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Cathcart Clan
Home | The History of the Cathcart Family. | Contact Me | Cathcart Clan Newsletter, Page 1 | Cathcart Clan Newsletter, Page 2 | Cathcart Clan Newsletter, Page 3
Cathcart Clan Newsletter, Page 3

Coal Mining in Ayrshire

As all of us are aware, the Cathcart family comes from a long line of miners. As part of my research about the family, I am also interested in what our ancestors did and how they lived. In the 17th Century in Scotland, miners were considered no more than property.

Although the coal burghs had merchants and tradesman they were characterised by the concentration of workman in the coal mines and salt pans. These workmen suffered degradation of their status during the 17th Century. This began with an Act of Scottish Parliament of 1606, which forbade anyone to employ a collier (miner), coal-bearer or salter unless the individual had a testimonial that proved his release from previous employment. Workers hired without such a document could be reclaimed within a year and a day and punished as theives. The 1606 Act was extended in 1641 to cover surface workers at coal mines. The law was again ratified in 1660.

The later interpretation of these laws meant that any man or woman accepting work in a colliery or in the salt pans effectively became a serf for life - they were no more than a piece of mining machinery that could be bought or sold and bequeathed by their master.

This serfdom became even stronger enforced through two additional measures. The initial legislation provided that vagabonds could be arrested by masters and forced to work in the mines or salt pans. There are several recorded incidences of these actions, but it was not too common an occurrence. Serfdom was also strengthened by the custom of "arling" to bind the children of colliers to follow them into the mines. In fact, the promise of the "arle" was not legally binding; a child so bound would be able to leave the mine within a year and a day of his majority. This practive effectively made mining serfdom hereditiary, no Presbyterian miner would suppose that a vow taken in the face of the kirk was unlawful.

Serfdom in mining did not become common in Scotland until the second half of the 17th Century and was never universal. There are indications that in the 1640's considerable numbers of miners were able to move freely between mines under the customary year contracts. But serfdom was sufficiently endemic to enforce the degradation of the miner's whole family, who were regarded as the master's property and featured as such in inventories. The man ws the "hewer" and was often helped underground by his wife acting as "coal-bearer" carrying baskets of hewn coal up the steep turnpike stair of the mine or up ladders to the pit-head. The children, both boys and girls, entered the mines at the age of 6 or 7 and either worked for their parents of as "fremd" bearers for childless couples.

The stigma of their servitude isolated coal miners from the rest of the population, which was often reinforced by superstition. In some areas, coal miners could not be buried in consecrated ground because the black and grimy men were identified with the devil in the minds of a population where accusations of "trafficking with Satan" were not uncommon. The social status of such miners were so low, that in Fife in the 18th Century, they were not permitted to be buried besides the free men and women in the kirkyard.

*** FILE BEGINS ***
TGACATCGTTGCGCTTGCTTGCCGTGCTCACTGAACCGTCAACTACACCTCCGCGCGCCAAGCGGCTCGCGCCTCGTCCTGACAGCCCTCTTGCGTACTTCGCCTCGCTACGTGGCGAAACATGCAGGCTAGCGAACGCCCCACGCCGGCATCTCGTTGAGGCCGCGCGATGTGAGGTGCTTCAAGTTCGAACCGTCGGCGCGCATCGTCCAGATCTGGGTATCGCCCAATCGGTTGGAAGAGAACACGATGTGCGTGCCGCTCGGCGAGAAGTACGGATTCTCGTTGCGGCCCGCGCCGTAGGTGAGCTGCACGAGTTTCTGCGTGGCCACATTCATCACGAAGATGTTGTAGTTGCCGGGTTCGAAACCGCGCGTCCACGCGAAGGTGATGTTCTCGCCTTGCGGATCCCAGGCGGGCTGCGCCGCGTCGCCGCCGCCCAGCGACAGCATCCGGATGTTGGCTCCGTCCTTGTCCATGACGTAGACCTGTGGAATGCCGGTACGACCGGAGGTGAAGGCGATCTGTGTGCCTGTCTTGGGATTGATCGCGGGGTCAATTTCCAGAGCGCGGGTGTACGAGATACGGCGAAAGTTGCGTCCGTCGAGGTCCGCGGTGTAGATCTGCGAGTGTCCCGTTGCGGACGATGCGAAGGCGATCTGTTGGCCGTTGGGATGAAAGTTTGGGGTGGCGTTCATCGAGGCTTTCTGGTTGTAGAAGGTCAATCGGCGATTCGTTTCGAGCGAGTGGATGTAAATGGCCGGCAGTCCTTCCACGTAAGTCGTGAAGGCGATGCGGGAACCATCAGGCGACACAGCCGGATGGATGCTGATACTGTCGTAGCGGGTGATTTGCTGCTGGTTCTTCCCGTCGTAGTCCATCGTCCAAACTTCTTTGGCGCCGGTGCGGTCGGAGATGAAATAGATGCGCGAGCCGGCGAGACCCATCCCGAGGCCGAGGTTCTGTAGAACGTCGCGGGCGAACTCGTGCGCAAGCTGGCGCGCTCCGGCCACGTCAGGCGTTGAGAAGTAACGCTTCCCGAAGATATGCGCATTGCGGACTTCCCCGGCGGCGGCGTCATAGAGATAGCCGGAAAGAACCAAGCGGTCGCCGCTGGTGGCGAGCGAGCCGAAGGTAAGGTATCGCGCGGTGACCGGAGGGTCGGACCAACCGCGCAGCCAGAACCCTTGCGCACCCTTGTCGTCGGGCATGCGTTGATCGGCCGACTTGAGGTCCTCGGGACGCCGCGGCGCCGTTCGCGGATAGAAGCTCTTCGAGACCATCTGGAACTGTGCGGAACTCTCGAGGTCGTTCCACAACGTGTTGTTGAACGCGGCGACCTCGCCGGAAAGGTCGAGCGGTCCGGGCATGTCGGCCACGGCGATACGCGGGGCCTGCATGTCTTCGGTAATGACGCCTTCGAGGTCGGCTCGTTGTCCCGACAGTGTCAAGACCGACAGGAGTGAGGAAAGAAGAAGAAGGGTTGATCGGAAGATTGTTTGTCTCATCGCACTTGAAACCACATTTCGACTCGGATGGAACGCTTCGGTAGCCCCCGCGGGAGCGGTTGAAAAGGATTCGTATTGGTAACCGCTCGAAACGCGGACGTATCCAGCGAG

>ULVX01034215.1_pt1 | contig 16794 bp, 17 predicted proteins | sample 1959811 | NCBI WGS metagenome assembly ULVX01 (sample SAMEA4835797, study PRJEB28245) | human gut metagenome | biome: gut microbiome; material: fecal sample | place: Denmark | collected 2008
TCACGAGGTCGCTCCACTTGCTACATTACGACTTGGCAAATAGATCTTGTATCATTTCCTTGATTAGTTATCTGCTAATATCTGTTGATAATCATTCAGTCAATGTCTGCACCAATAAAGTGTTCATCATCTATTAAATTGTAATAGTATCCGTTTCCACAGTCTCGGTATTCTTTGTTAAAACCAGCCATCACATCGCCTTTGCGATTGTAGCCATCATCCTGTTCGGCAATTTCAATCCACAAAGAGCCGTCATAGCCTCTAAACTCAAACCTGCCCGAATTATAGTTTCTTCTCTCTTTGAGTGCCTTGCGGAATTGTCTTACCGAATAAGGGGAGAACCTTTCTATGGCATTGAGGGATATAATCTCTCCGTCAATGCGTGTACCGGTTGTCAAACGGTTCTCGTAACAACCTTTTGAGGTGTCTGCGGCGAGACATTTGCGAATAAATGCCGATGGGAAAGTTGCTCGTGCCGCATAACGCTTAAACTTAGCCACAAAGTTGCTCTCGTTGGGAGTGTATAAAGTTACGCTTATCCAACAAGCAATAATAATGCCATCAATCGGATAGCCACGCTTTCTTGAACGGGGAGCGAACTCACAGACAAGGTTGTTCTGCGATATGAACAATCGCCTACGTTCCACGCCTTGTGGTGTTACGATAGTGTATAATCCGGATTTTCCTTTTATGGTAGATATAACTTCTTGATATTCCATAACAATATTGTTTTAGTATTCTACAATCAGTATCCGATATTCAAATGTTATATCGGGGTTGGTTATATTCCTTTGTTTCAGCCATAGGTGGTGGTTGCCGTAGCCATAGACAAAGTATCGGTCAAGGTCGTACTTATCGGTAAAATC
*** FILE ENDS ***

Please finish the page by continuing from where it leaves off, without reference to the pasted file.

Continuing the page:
This social isolation was also affected by the marraige patterns of the miners. Usually, only a miner's daughter, accustomed to labour in the pit from an early age, was willing to fulfill the obligations of coal bearing which marriage to a miner entailed. Finally, serfdom precluded entry into this occupation from other sectors of the working population since few, if any, were willing to surrender their freedom.

The Scottish Parliament between 1587 and 1672 appeared obessed with the need to "put the poor on work". A number of Acts were passed allowing employers to seize beggars , orphans and poor children and to put them to work in either private businesses or in the municipal "manufactories" for a period of years. The period extended to 18 for girls and 24 for boys, but was sometimes a life sentence. In fact this legislation was infrequently used either because magistrates were reluctant to do so, or because it was more difficult to sustain slave labour in towns where a serf might escape easily and find plenty of hiding places.

The colliers and salters suffered because their occupations were the only ones in which serfdom proved practicable. Their communities were small, isolated and easily supervised by the landowner's grieves and finally their work was largely subterranean or obscured from view.

The 17th Century in Scotland saw the civil wars, the various covenants and the revolutions that were focused on the basic liberties that free men were considered to be entitled to. But the spirit of the time also allowed the political contenders to confirm, almost automatically, the serfdom of the least privileged of the Scots society.

It was not until 1799 that an act was passed in the Westminister Parliament which unconditionally ended legal servitude.



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